Realizing your child has a problem with bed wetting can be a frustration as a parent, but it is very difficult for your child and emotionally upsetting. Bed wetting in children is very common and affects 5 to 7 million children yearly in the United States alone. What many parents and children don’t realize is that night time bladder control is considered the last stage of potty training. It is natural for children to experience bed wetting while learning to control their bladder.
Talking to your child about bed wetting is the first step to alleviating the behavior. Here are some tips to make that process successful and a bit easier.
- Even though it has been a long time since you have been your child’s age, try and put yourself in their position. Think of how embarrassing this must be for them. Understand that punishing a child for bed wetting typically makes the problem worse and more frequent.
- Try and be prepared for the discussion. Role play first and have some clear thoughts on how the conversation will go, and even have some answers to potential questions your child will have.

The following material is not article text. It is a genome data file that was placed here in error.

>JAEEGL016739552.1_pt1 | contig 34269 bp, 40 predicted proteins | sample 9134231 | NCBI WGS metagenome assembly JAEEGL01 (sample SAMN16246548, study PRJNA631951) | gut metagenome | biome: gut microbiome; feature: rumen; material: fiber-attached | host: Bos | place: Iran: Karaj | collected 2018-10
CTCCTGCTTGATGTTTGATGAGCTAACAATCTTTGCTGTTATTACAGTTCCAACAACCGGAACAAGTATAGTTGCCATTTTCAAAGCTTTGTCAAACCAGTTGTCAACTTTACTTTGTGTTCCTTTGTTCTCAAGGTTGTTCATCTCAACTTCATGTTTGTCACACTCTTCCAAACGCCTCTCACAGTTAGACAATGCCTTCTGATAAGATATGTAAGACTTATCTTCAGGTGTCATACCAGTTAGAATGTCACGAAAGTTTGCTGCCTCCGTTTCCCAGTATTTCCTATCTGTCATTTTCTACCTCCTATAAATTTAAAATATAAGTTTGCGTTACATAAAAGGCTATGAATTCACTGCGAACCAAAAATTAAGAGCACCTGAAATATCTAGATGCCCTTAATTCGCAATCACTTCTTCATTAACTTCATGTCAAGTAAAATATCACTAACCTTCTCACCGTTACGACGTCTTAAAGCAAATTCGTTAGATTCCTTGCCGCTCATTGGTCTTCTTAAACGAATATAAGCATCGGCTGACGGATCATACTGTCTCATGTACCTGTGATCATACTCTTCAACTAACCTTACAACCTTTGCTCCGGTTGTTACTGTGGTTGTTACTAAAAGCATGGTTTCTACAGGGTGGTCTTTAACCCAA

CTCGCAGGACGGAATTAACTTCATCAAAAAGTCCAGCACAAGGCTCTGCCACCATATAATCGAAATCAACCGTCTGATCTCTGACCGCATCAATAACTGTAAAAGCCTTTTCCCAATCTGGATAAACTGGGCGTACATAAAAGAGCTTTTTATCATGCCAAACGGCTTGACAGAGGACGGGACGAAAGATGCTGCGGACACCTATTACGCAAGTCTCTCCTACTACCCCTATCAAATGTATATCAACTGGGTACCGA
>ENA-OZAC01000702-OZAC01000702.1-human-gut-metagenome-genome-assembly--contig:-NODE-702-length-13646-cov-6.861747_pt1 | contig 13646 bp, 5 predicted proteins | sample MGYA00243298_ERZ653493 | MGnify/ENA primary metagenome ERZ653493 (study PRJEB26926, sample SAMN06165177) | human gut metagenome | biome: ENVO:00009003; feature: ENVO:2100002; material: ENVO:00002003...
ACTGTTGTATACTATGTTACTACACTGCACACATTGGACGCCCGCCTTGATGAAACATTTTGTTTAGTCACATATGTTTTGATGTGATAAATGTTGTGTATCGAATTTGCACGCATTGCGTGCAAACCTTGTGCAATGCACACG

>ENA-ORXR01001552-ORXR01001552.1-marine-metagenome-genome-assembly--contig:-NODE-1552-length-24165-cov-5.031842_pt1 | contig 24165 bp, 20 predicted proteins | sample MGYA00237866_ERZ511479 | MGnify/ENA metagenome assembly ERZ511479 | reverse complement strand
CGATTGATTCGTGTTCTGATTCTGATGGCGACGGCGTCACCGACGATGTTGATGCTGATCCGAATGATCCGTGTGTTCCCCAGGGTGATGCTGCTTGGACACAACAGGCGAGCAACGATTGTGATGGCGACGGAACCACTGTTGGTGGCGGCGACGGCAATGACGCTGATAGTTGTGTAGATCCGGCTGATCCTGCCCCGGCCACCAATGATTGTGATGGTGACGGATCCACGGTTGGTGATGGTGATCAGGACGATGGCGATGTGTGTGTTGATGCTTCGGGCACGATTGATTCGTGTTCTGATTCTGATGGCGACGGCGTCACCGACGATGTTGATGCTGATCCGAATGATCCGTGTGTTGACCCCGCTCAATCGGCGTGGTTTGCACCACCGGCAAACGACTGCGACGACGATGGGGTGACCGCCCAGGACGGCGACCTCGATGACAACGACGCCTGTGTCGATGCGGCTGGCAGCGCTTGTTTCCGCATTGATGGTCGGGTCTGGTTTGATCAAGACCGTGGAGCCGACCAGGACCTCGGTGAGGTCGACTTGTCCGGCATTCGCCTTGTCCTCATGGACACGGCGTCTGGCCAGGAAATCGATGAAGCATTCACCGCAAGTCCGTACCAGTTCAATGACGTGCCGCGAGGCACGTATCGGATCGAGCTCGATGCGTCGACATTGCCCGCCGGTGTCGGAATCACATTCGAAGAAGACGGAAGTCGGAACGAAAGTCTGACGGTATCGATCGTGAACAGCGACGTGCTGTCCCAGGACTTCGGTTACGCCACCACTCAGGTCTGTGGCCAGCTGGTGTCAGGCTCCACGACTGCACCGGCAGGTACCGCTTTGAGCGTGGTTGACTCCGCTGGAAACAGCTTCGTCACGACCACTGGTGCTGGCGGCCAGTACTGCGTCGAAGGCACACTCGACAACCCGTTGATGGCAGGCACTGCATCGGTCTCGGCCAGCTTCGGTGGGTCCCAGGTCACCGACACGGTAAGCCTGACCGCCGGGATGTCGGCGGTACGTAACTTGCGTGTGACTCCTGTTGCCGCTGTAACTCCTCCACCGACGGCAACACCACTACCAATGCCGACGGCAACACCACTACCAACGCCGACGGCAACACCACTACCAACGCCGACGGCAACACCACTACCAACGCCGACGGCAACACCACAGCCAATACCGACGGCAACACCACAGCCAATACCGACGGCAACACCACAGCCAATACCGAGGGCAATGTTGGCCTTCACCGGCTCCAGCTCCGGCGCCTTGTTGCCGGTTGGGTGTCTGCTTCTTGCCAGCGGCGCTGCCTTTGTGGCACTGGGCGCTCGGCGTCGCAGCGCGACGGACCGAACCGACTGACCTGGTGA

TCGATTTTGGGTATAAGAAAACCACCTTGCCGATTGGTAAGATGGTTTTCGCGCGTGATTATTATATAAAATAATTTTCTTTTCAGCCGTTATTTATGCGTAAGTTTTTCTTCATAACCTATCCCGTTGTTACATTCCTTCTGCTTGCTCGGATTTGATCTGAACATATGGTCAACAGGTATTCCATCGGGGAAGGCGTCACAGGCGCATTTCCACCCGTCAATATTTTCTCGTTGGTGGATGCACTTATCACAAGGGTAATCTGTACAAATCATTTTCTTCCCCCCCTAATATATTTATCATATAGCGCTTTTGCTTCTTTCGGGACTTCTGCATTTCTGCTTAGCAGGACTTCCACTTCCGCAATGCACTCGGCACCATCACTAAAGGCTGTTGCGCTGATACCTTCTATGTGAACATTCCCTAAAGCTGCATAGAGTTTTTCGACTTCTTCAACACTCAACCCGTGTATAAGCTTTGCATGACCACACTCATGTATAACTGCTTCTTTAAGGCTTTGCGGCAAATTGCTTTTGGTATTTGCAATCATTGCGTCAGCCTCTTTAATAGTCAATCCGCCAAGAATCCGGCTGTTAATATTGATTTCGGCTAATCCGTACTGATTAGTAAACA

- Always engage in a conversation about bed wetting with your child when you are alone. Trying to have this sensitive conversation around siblings or even other relatives will just make your child more anxious and resistant to talking.
- Start the conversation with the facts about bed wetting. This will put your child at ease, knowing that they are not alone.
- It is so important that you convey to your child that you are in no way disappointed with them and are here to help and that you love them.
- Ask your child if they would feel more comfortable talking to someone else about their bed wetting, like your family pediatrician. Don’t let your feelings be hurt if they say yes.
- Try to discuss some possible reasons why this may be happening, like drinking too many liquids before bedtime.
- Ask your child if they are having other feelings of possibly stress, new emotions or nervousness that might be contributing to the bed wetting behavior. Give them ample time to think and respond.
- It is very important to let your child know that they are not at fault for this bed wetting behavior. Blame is something that kids are very sensitive to at this point in their development and should be completely removed from their thought process.
- If you as a child wet the bed, or know of a story of someone who has, feel free to share the story now with your child, it will just help them know that they are not alone or isolated with the bed wetting.